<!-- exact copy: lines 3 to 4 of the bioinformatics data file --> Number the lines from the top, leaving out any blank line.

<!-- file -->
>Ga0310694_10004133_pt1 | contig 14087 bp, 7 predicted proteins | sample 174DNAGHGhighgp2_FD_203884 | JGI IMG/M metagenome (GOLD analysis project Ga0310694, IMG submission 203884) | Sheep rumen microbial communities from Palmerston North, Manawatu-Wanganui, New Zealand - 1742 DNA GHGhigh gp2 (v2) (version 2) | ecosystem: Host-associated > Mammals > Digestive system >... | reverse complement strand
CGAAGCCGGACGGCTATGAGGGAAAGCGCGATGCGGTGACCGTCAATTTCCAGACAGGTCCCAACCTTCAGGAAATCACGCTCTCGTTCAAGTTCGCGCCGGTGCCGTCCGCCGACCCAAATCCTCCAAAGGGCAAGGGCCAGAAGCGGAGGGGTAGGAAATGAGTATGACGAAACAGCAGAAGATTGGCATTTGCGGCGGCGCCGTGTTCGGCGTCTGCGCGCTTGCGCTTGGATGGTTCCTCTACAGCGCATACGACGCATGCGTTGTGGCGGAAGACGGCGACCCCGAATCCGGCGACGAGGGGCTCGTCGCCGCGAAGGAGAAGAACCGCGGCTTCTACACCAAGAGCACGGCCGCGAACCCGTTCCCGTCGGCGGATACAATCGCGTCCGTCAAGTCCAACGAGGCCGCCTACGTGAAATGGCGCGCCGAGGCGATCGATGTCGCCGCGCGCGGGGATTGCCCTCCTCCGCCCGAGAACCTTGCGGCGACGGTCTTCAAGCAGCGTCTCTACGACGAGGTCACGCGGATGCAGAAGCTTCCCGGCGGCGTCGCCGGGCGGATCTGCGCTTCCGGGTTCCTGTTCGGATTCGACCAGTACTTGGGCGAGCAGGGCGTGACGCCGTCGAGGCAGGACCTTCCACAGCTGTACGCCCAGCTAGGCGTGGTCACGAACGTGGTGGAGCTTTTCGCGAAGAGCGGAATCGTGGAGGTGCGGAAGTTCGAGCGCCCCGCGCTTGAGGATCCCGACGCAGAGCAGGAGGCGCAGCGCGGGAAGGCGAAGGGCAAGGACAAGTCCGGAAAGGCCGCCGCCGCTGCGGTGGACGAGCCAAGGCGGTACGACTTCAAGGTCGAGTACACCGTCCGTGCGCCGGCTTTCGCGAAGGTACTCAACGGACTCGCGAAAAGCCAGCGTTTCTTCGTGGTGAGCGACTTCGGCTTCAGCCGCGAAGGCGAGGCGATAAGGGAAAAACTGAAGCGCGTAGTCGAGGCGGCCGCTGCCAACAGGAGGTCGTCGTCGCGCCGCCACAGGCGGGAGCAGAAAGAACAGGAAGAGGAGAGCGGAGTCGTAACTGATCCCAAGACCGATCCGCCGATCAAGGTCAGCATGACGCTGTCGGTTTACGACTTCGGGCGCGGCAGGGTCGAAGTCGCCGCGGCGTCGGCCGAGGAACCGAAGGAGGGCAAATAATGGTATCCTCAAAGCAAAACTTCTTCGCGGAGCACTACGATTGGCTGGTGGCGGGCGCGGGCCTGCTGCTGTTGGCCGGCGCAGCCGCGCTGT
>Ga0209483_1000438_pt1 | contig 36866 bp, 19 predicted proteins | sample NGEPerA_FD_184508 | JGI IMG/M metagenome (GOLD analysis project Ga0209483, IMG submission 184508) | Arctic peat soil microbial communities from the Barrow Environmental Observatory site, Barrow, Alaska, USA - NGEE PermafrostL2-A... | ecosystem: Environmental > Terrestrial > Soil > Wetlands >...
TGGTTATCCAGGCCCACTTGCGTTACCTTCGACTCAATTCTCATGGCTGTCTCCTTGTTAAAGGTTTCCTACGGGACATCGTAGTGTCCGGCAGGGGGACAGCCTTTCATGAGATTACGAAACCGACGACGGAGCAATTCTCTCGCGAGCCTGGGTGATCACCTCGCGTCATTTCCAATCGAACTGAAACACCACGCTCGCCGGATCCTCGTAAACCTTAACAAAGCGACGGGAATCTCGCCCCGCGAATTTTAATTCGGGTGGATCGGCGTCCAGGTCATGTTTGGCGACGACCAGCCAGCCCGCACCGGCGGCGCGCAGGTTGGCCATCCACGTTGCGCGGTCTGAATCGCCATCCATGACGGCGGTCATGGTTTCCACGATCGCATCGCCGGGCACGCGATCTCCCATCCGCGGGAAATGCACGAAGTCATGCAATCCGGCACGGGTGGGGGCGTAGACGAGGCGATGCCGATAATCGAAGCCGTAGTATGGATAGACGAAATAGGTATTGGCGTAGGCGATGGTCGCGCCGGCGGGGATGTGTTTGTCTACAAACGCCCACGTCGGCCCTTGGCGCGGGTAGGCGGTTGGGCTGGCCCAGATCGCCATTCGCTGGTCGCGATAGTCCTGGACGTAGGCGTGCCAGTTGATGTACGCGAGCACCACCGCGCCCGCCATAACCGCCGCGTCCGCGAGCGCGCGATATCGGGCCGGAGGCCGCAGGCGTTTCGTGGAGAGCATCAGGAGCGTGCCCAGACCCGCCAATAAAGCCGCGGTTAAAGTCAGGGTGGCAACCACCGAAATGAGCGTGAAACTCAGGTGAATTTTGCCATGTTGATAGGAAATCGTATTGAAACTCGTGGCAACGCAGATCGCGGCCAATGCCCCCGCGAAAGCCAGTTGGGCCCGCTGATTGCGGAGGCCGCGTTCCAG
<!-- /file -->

>Ga0209483_1000438_pt1 | contig 36866 bp, 19 predicted proteins | sample NGEPerA_FD_184508 | JGI IMG/M metagenome (GOLD analysis project Ga0209483, IMG submission 184508) | Arctic peat soil microbial communities from the Barrow Environmental Observatory site, Barrow, Alaska, USA - NGEE PermafrostL2-A... | ecosystem: Environmental > Terrestrial > Soil > Wetlands >...
TGGTTATCCAGGCCCACTTGCGTTACCTTCGACTCAATTCTCATGGCTGTCTCCTTGTTAAAGGTTTCCTACGGGACATCGTAGTGTCCGGCAGGGGGACAGCCTTTCATGAGATTACGAAACCGACGACGGAGCAATTCTCTCGCGAGCCTGGGTGATCACCTCGCGTCATTTCCAATCGAACTGAAACACCACGCTCGCCGGATCCTCGTAAACCTTAACAAAGCGACGGGAATCTCGCCCCGCGAATTTTAATTCGGGTGGATCGGCGTCCAGGTCATGTTTGGCGACGACCAGCCAGCCCGCACCGGCGGCGCGCAGGTTGGCCATCCACGTTGCGCGGTCTGAATCGCCATCCATGACGGCGGTCATGGTTTCCACGATCGCATCGCCGGGCACGCGATCTCCCATCCGCGGGAAATGCACGAAGTCATGCAATCCGGCACGGGTGGGGGCGTAGACGAGGCGATGCCGATAATCGAAGCCGTAGTATGGATAGACGAAATAGGTATTGGCGTAGGCGATGGTCGCGCCGGCGGGGATGTGTTTGTCTACAAACGCCCACGTCGGCCCTTGGCGCGGGTAGGCGGTTGGGCTGGCCCAGATCGCCATTCGCTGGTCGCGATAGTCCTGGACGTAGGCGTGCCAGTTGATGTACGCGAGCACCACCGCGCCCGCCATAACCGCCGCGTCCGCGAGCGCGCGATATCGGGCCGGAGGCCGCAGGCGTTTCGTGGAGAGCATCAGGAGCGTGCCCAGACCCGCCAATAAAGCCGCGGTTAAAGTCAGGGTGGCAACCACCGAAATGAGCGTGAAACTCAGGTGAATTTTGCCATGTTGATAGGAAATCGTATTGAAACTCGTGGCAACGCAGATCGCGGCCAATGCCCCCGCGAAAGCCAGTTGGGCCCGCTGATTGCGGAGGCCGCGTTCCAG